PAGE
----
5 OUTDOOR SAFETY
TIPS FOR THIS SUMMER
While summer is normally a time for leisure and vacationing, it shouldn't mean letting our guard down when it comes to various dangers.
Skin cancer, water safety and protection from severe weather are some areas we should be paying attention to. Below are some tips for handling some summer dangers.
Skin burn and skin cancer are serious dangers to look out for during the summer. Stay out of the sun during some hours and properly protect your skin with to guard against skin cancer.
Also beware of heat exhaustion when the weather is particularly hot. In times like this, drink lots of fluid. However, people who have epilepsy or heart, kidney, or liver disease; are on fluid-restrictive diets; or have a problem with fluid retention should consult a doctor before increasing liquid intake.
Avoid too much physical activity, spending too much time in the sun or staying too long in an overheated place as these can cause heat-related illnesses. Know the symptoms of heat disorders and overexposure to the sun, and be ready to give first aid treatment.
For sunburns, take a shower, using soap, to remove oils that may block pores preventing the body from cooling naturally. If blisters occur, apply dry, sterile dressings and get medical attention. Sunburn symptoms are skin redness and pain, possible swelling, blisters, fever, headaches.
In home swimming pools, prudence is even more necessary since you are the lifeguard, so be careful. One suggestion is to install four-sided isolation fencing around the pool with self-closing and self-latching gates to prevent direct access to the pool from a house and yard.
1. Always wear a bike helmet. Most bike deaths are a result of head injury and helmets can help prevent this. Helmets should sit evenly between the ears and low on the forehead.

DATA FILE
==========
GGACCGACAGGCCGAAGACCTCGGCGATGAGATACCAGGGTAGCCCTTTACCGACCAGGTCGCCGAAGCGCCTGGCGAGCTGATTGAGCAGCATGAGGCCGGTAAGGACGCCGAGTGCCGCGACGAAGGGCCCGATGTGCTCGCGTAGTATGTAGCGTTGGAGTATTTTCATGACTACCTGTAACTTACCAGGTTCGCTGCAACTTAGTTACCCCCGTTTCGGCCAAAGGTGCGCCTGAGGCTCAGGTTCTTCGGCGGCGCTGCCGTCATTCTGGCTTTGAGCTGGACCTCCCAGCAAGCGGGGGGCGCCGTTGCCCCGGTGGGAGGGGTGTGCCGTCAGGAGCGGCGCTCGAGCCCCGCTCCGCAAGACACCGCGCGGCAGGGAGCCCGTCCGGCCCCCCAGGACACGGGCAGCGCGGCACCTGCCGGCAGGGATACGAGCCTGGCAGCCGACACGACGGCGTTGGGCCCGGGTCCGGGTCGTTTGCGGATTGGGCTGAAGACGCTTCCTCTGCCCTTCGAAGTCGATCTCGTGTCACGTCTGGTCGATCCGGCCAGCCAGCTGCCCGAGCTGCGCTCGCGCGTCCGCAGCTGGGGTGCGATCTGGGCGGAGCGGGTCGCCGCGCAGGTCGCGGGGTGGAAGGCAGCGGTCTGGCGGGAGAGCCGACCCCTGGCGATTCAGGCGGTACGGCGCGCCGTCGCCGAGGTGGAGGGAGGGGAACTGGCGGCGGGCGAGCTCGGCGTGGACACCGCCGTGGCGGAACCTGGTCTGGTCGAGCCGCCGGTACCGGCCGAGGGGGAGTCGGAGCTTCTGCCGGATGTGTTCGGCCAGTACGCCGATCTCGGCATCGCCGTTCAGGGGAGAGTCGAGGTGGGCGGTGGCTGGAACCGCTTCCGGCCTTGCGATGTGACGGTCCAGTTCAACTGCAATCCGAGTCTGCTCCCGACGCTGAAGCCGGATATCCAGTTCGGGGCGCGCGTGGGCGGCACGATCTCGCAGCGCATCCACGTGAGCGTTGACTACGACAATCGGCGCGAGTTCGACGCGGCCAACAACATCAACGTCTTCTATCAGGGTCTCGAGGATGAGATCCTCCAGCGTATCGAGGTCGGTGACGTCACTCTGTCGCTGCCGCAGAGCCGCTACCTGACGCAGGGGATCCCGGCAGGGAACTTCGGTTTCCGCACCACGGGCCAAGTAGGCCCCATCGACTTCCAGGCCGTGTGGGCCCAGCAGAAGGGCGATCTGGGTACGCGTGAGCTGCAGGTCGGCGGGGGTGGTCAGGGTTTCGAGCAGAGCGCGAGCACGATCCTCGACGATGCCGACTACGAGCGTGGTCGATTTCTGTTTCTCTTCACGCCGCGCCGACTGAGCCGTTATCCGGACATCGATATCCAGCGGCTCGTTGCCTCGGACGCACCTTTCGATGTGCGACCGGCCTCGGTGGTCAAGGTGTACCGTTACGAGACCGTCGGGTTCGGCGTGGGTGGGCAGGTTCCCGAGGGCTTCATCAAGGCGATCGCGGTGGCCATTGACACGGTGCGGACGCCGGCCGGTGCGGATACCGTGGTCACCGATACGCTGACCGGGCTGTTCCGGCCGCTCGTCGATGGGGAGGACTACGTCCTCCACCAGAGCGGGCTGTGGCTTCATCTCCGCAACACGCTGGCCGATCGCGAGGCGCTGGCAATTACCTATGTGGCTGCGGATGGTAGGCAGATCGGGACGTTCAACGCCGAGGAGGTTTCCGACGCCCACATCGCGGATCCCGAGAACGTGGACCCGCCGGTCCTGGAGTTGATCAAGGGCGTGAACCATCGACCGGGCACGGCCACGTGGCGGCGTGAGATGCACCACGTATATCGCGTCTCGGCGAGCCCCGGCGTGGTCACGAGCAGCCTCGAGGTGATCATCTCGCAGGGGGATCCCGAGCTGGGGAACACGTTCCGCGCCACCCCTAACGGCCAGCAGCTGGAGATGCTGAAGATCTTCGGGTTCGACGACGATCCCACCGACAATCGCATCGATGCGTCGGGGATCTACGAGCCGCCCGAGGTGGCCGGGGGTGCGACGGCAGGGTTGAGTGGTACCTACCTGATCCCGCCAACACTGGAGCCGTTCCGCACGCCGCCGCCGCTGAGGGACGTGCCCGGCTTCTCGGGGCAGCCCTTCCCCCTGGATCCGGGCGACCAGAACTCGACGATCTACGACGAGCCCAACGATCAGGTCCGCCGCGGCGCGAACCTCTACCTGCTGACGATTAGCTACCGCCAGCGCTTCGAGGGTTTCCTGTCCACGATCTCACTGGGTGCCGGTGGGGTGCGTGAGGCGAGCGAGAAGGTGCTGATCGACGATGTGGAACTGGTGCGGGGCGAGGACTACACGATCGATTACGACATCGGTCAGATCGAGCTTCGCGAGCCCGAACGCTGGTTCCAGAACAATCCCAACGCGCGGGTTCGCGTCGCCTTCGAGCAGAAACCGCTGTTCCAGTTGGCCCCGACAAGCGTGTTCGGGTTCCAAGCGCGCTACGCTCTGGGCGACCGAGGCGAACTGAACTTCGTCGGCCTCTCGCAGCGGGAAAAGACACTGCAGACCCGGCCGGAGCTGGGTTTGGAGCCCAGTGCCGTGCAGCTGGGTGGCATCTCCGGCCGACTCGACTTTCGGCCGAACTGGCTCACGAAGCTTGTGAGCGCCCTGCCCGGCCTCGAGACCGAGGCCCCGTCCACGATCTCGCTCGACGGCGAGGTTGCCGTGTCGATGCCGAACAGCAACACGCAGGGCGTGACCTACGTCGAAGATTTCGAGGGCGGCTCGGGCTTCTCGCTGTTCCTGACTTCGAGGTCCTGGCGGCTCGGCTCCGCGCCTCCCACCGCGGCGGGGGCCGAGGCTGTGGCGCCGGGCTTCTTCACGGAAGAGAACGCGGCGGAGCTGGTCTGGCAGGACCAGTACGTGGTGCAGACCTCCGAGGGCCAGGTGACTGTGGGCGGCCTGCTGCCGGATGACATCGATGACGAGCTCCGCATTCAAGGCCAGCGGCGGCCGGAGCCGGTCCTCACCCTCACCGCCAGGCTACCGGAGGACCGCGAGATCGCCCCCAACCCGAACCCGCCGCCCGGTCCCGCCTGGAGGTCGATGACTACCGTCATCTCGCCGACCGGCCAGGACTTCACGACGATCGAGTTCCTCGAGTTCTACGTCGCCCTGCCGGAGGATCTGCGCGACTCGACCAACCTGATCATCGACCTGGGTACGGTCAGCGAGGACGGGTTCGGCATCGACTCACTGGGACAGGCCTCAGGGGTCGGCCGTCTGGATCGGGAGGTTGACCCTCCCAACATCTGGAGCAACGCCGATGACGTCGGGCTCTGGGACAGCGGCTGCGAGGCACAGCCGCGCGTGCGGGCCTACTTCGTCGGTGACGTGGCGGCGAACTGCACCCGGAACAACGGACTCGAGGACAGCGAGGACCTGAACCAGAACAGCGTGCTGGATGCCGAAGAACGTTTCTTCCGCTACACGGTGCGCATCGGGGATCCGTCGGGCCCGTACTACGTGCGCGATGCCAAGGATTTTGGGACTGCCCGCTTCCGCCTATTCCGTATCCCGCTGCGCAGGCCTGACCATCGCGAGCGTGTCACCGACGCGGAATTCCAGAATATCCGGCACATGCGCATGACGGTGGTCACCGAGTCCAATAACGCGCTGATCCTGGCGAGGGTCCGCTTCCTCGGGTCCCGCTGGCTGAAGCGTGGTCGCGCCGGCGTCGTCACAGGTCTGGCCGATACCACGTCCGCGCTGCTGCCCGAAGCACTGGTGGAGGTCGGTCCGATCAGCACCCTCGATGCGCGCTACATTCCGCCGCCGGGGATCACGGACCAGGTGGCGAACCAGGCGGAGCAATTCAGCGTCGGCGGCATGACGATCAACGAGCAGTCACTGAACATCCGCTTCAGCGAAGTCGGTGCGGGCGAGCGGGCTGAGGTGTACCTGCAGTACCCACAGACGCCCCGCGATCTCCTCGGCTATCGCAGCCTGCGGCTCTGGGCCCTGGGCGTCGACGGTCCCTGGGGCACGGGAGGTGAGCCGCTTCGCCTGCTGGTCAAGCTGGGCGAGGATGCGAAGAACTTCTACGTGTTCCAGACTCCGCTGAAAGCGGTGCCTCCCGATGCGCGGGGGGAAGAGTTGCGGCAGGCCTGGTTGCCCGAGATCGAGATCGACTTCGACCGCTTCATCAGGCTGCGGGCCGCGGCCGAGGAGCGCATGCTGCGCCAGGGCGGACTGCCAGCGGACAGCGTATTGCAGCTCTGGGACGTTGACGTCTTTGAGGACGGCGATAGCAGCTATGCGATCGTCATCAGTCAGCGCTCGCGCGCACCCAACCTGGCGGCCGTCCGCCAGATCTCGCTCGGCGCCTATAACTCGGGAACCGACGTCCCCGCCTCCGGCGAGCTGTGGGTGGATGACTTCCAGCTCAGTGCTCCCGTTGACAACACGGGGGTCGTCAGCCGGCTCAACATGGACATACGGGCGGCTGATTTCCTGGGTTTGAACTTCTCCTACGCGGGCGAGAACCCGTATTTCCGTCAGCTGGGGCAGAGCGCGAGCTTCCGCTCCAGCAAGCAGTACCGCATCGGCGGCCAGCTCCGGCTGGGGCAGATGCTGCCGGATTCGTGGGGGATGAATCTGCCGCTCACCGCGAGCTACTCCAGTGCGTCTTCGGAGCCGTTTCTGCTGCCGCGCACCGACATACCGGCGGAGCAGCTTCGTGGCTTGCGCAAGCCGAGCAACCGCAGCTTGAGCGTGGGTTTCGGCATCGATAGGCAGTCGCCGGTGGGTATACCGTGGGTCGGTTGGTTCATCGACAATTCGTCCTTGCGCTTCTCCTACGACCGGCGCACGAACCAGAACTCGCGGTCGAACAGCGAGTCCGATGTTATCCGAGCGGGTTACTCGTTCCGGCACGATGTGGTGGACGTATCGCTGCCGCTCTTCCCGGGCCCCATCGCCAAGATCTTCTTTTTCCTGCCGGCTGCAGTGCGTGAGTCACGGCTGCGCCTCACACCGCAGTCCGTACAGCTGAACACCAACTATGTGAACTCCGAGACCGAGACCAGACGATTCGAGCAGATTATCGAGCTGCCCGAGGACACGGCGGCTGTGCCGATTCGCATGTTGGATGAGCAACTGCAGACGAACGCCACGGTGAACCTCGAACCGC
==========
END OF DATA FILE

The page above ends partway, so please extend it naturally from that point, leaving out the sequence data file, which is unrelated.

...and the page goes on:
2. Ride your bike in a way cars know you are there. Wear bright colors or clothes that reflect light at night so cars, buses, and trucks can see you. Also, get a headlight for the front of your bike and "reflectors" on the front and back of your bike if you ride at night.
3. Follow bike traffic rules. Bikes have to follow the same traffic rules and signs as cars. You must ride in the same direction as the cars are going, ride your bike single-file, signal when you want to stop or turn, look out for holes, wet leaves, or cracks in the street which can make you crash your bike. As well, ride away from the curb in case a car pulls out or someone opens a car door suddenly. For additional information, contact the United States National Highway Traffic Safety Administration hotline at: 1-888-327-4236.
For more food safety information call the toll-free United States Department of Agriculture Meat and Poultry Hotline at 1 (800) 535-4555. (in the US only).
1. Keep disaster supplies at hand.
These include a flashlight with extra batteries, a portable, battery-operated radio and extra batteries, first aid kit and manual, emergency food and water, essential medicines, non-electric can opener, cash and credit cards and sturdy shoes.
2. Check for hazards in the yard.
These can be dead or rotting trees and branches that can fall during a severe thunderstorm and cause injury and damage.
3. Make sure all family members know how to respond after a thunderstorm.
Teach family members how and when to turn off gas, electricity and water and teach kids how and when to call 9-1-1, police, fire department, and which radio station to tune for emergency information.
4. In the case of severe thunderstorms, find a safe place to stay.
A severe thunderstorm watch is issued by the National Weather Service when the weather conditions are such that a severe thunderstorm is likely to develop. This is the time to locate a safe place in the home and tell family members to watch the sky and listen to the radio or television for more information.
A severe thunderstorm warning is issued when a severe thunderstorm has been sighted or indicated by weather radar. At this point, the danger is very serious and everyone should go to a safe place, turn on a battery-operated radio or television, and wait for the "all clear" by the authorities.
5. Lightning is a major threat during a thunderstorm.
If you are caught outdoors, avoid natural lightning rods such as tall, isolated trees in an open area or the top of a hill and metal objects such as wire fences, golf clubs and metal tools.
As well, it is a myth that lightning never strikes twice in the same place. In fact, lightning will strike several times in the same place in the course of one discharge.
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